2) Appreciates and prefers what society considers “women’s culture, women’s emotional flexibility (values tears as natural counterbalance of laughter), and women’s strength. Sometimes loves individual men, sexually and/or nonsexually. Committed to survival and wholeness of entire people,” all genders. If women’s culture is a culture which implores both self, and the other, to practice proper emotional management, then it seems a favorable condition of healthy child rearing. It is imperative that a child, especially a child of heritage as I, or my partner, know the properties of proper relations with the same, and other genders. That they know the their bodies are at the mercy of their will, and their will only. That intimacy, longing and desire are as much components of healing as they are sensations of the pleasurable. And that sex, and their presentation of such, is neither obligation, nor a matter of shame, and abjection.
3) “Loves struggle.” Love, however a child learns of it, must include the knowledge of it being a practice which is as much demanding as it is eternal. Love of the moments, in life, which bleed one of all patience and serenity, is the love, the practice of the love, that denotes “growing up”. Maturation, less of the body, and more of the soul. The soul, or that which one recognizes their wisdom, and discernment shapes.
4) “Womanist is to feminist as purple is to lavender.” There is something to be said about the condition of whiteness. That whiteness is defined in terms of power. Power, in the political and never of the person. I believe this is what Walker is suggesting. The objectives of white women are to posture, in mimicry, as purveyors, or dealers, of the same game which white men have mastered. This is the measure of a life lived absent of joy. Joy, the quest which all Africa’s children must embark to reconcile the wounds of their bloodline.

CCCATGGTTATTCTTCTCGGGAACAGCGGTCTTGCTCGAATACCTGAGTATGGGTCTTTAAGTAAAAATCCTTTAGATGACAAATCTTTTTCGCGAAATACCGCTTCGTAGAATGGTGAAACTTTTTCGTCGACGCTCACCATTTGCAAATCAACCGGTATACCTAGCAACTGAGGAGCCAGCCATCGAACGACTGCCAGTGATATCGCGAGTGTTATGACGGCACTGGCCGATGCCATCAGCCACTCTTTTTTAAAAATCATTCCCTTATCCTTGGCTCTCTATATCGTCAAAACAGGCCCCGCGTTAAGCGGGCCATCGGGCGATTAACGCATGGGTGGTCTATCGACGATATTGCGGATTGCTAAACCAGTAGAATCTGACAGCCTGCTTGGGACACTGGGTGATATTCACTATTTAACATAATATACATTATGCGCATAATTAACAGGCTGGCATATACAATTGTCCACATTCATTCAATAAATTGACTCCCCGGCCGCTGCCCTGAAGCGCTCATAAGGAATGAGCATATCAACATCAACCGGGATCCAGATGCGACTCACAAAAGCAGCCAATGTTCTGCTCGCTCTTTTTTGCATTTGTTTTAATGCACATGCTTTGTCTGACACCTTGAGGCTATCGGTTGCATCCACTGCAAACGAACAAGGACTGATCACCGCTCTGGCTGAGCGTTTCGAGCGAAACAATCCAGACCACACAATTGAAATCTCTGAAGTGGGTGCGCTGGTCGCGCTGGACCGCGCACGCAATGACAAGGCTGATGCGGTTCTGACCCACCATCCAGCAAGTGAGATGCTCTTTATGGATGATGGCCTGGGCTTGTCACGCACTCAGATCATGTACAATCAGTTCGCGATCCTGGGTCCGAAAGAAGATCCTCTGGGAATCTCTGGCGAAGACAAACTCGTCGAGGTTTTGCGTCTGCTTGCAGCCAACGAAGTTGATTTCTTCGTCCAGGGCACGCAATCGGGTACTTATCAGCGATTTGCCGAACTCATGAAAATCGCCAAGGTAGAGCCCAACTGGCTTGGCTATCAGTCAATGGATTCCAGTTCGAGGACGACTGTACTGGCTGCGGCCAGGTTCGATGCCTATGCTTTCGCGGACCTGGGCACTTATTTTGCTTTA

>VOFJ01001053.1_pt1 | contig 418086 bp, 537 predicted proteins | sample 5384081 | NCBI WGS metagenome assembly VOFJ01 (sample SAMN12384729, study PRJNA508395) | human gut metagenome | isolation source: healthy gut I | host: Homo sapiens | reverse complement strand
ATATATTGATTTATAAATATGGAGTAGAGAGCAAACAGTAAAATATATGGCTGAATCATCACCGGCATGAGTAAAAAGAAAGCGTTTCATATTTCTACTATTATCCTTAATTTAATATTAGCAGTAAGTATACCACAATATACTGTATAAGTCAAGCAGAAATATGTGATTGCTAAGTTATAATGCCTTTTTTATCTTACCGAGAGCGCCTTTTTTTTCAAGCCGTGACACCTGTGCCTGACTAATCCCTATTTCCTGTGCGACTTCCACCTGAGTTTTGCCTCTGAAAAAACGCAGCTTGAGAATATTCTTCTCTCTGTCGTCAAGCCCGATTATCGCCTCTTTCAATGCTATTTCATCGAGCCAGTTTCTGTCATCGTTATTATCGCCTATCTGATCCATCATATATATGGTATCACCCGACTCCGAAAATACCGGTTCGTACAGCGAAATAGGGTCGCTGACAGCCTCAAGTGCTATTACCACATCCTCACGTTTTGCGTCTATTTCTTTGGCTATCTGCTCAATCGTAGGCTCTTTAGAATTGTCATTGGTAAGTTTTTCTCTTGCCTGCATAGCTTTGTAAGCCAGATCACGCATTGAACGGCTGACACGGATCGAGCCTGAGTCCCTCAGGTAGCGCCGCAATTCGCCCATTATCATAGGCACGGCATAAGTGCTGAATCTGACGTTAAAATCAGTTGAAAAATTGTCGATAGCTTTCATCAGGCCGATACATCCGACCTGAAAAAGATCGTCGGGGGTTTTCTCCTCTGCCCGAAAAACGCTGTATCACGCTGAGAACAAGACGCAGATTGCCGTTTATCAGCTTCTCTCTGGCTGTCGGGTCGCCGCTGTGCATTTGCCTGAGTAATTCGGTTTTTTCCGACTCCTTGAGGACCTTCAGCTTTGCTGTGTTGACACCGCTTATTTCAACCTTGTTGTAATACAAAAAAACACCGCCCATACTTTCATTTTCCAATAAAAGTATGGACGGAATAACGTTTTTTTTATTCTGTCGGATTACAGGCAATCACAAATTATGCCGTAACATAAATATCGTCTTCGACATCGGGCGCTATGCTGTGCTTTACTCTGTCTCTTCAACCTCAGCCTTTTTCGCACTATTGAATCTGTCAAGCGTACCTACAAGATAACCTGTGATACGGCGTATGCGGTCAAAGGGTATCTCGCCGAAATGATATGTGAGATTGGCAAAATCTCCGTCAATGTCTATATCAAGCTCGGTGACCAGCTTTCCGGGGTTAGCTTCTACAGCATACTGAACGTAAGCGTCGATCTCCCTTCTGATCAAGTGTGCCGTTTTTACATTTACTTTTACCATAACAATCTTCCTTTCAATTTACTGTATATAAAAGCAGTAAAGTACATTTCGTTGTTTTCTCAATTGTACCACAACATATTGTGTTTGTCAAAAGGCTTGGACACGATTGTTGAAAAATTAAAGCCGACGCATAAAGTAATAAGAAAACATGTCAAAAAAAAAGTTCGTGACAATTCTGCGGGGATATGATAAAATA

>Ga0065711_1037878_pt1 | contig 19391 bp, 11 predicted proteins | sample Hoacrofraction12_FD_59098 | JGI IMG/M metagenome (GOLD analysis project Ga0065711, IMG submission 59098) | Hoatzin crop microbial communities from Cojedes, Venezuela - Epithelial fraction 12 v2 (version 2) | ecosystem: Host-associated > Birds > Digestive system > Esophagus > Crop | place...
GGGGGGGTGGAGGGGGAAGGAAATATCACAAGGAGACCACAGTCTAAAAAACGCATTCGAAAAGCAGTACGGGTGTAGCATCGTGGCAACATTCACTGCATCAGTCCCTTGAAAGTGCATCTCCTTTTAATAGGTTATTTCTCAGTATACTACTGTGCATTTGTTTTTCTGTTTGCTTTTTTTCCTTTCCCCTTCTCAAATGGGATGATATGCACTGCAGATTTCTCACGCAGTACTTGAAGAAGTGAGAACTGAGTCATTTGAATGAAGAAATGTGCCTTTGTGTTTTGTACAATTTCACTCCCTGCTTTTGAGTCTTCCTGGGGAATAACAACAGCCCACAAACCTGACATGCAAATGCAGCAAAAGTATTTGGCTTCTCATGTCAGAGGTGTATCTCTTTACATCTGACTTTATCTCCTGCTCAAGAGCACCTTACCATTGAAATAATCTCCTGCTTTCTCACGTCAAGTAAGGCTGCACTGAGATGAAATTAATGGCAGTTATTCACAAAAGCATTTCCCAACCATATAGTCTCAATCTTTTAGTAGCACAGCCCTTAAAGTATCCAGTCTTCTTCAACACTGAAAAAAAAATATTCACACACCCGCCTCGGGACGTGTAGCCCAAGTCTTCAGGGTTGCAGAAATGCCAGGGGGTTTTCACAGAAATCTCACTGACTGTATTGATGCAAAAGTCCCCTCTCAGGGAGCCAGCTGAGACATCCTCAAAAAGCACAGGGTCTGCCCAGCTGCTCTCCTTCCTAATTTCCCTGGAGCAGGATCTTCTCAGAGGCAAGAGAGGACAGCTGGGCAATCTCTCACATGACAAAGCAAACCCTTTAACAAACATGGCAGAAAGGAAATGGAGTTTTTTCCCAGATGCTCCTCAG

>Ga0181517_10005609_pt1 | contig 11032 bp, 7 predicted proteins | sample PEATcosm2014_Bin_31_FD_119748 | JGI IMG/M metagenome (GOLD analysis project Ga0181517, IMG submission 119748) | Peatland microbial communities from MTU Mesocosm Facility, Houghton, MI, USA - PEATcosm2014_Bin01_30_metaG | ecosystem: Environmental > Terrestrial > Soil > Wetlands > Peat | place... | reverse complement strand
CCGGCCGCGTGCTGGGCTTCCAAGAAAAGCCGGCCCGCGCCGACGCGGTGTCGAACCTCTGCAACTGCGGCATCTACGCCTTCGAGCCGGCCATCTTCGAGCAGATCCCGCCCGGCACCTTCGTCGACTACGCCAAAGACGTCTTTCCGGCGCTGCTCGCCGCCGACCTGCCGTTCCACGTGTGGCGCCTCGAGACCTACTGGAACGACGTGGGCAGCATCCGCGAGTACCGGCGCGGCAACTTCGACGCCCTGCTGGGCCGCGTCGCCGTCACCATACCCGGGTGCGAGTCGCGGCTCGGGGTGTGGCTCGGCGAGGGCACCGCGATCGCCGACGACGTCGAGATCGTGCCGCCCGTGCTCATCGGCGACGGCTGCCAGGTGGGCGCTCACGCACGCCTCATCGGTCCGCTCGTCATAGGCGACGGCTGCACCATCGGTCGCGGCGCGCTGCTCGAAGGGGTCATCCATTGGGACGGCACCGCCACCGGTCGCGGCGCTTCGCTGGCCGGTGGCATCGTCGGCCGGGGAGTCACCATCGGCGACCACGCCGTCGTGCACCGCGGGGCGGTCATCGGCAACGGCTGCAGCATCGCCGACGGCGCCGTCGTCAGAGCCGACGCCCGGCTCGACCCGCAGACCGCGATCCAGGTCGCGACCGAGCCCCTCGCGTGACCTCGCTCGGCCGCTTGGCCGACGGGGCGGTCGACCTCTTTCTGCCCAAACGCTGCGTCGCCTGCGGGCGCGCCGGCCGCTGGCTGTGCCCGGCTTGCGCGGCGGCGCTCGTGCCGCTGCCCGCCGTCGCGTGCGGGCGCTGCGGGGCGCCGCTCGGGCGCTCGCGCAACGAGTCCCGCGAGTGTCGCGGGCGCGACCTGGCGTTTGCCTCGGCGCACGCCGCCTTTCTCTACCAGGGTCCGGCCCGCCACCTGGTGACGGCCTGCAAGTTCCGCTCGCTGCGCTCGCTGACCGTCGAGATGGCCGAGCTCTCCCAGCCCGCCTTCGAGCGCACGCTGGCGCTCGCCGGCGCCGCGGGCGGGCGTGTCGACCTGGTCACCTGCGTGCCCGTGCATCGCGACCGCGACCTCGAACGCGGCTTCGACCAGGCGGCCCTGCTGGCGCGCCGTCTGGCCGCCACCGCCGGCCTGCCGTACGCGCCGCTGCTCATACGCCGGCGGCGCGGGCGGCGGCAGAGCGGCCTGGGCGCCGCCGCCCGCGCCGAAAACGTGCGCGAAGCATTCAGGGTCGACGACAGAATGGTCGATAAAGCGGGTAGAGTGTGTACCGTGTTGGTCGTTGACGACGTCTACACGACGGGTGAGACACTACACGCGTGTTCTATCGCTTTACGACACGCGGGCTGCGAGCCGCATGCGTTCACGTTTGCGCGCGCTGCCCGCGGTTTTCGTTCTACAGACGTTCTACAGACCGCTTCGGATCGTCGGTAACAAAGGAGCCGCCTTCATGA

As I lay my ear against my partner’s belly, I feel my daughter’s palm reach outwards. Her aggression painting a picture of one yearning for a hand, in return. A hand of safety. I may not know who she’ll become. But I know, in this moment, what she requires of us. As all of our children require of us. That they, as Audre Lorde would profess, define themselves for themselves, less they be crunched into others fantasies, of Black girls and Black boys, Black children eaten alive.
Donnie Denkins Moreland Jr is a Minnesota based youth violence prevention educator and writer. Donnie holds a Master’s Degree, in Film Studies, from National University and a Bachelor’s Degree, in Sociology, from Prairie View A&M University. Donnie has contributed to Black Youth Project, A Gathering of the Tribes and Sage Group Publishing.